Heliotrope Ridge

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August 2015 with Rosemary & Paul C, Donna, Ron, Bill N, Bengul & Murat, Nellie, Sabina, Mandy.

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Our initial plan for this day was to hike to Skyline Divide. However, when we inquired at the ranger station in Glacier, the report on road conditions was not optimistic, and one driver was reluctant to try it with her 2wd car. Also, the air was thick with smoke from forest fires in the region, which would have limited the views. So we made the decision to take the mostly paved road to hike Heliotrope Ridge instead.

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Both hikes start in a similar fashion, with a moderately steep climb through forest to meadows. But while the Skyline Divide trail leads to an open exposed ridge, the Heliotrope Ridge trail opens up into a large alpine basin dominated by the Coleman Glacier with the summit of Mount Baker above it.

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Because of three significant unbridged creek crossings, the runoff from melting snowfields and glaciers makes this a hike that is generally best left until late in the season. Despite the drought we experienced this summer, the glaciers continued to melt thanks to hot weather, and the creeks were in full force. Two of the creeks are manageable (though the second needs caution) but the third one is open, exposed and steep. You need to cross the third one to get to the closeup view of the glacier; the alternative is to take the “climbers’ route” up a steep ridge known as the Hogsback. This leads to a higher rocky basin and to Heliotrope Ridge itself, the most straightforward route to the summit of Mount Baker.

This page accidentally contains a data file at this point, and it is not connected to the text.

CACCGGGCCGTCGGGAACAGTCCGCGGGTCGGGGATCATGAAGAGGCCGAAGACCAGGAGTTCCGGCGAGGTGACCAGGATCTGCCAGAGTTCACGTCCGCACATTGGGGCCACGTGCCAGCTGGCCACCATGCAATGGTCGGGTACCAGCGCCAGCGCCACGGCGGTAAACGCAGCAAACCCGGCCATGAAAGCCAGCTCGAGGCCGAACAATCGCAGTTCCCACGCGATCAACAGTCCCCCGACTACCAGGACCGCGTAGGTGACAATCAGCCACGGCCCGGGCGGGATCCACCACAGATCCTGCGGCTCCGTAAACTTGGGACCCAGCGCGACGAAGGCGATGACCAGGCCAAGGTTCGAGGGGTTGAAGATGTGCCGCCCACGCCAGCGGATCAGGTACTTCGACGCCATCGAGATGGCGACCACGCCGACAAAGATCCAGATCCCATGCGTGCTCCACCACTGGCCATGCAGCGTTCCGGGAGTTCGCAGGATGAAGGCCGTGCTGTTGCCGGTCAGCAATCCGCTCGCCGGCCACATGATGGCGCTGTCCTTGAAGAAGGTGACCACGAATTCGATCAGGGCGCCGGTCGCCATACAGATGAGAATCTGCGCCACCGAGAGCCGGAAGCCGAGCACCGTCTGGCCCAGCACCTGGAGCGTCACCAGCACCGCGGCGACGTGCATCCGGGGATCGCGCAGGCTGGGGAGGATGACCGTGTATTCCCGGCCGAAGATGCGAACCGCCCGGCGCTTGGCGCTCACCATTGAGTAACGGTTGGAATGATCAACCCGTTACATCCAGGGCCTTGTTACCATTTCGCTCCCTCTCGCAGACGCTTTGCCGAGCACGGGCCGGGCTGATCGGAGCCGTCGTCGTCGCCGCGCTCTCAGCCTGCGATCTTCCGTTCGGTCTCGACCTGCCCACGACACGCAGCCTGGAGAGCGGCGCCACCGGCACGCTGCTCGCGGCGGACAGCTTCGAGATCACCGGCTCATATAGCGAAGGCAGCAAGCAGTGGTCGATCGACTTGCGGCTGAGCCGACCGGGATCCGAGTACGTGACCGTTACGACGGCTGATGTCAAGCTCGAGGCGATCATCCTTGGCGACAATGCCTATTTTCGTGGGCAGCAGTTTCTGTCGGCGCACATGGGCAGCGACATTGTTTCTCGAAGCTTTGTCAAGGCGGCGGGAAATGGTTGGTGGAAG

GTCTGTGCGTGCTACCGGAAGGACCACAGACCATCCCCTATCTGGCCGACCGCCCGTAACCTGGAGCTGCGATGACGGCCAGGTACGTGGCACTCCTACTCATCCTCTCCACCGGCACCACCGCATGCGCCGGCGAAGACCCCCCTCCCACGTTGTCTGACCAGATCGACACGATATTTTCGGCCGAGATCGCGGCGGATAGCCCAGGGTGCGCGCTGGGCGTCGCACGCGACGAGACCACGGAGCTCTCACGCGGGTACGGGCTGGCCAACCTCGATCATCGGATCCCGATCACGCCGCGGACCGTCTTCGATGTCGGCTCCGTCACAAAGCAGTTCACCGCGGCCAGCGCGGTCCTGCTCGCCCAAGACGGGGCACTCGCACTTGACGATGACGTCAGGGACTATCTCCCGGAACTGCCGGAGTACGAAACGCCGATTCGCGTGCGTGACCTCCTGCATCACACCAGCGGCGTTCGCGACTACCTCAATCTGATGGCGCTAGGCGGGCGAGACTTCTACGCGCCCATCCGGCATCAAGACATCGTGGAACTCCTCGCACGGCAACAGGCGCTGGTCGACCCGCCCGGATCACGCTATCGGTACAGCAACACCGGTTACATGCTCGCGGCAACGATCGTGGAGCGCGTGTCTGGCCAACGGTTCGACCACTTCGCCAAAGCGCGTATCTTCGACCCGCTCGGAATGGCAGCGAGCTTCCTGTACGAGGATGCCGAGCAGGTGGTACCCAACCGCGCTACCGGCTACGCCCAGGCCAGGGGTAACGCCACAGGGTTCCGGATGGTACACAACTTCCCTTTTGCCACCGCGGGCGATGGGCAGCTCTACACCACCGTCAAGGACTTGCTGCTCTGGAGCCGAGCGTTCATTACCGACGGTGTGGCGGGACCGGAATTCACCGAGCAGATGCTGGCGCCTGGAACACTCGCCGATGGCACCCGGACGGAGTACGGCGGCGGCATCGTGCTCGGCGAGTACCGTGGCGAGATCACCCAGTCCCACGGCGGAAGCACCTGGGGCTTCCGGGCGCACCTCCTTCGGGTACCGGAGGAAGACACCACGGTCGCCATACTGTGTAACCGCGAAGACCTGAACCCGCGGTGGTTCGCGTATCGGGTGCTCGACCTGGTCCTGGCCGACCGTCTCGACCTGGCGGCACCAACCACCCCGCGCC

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The majority of the group crossed the third creek and headed for the glacier viewpoint, while three of us stayed back and picked our way up the left bank of the creek, then back across the meadows to a lunch spot on the upper part of the Hogsback. A few of the creek crossers managed to cross back over higher up to meet us for the hike back down the Hogsback. The creek crossings were challenging, but it was refreshing to see all that water in a hot and dry summer, and it was only there that we saw any flowers blooming (mostly mimulus and epilobiums).


Heliotrope is another name for Sitka valerian, which is common in our mountains but was finished by the time we were up there.

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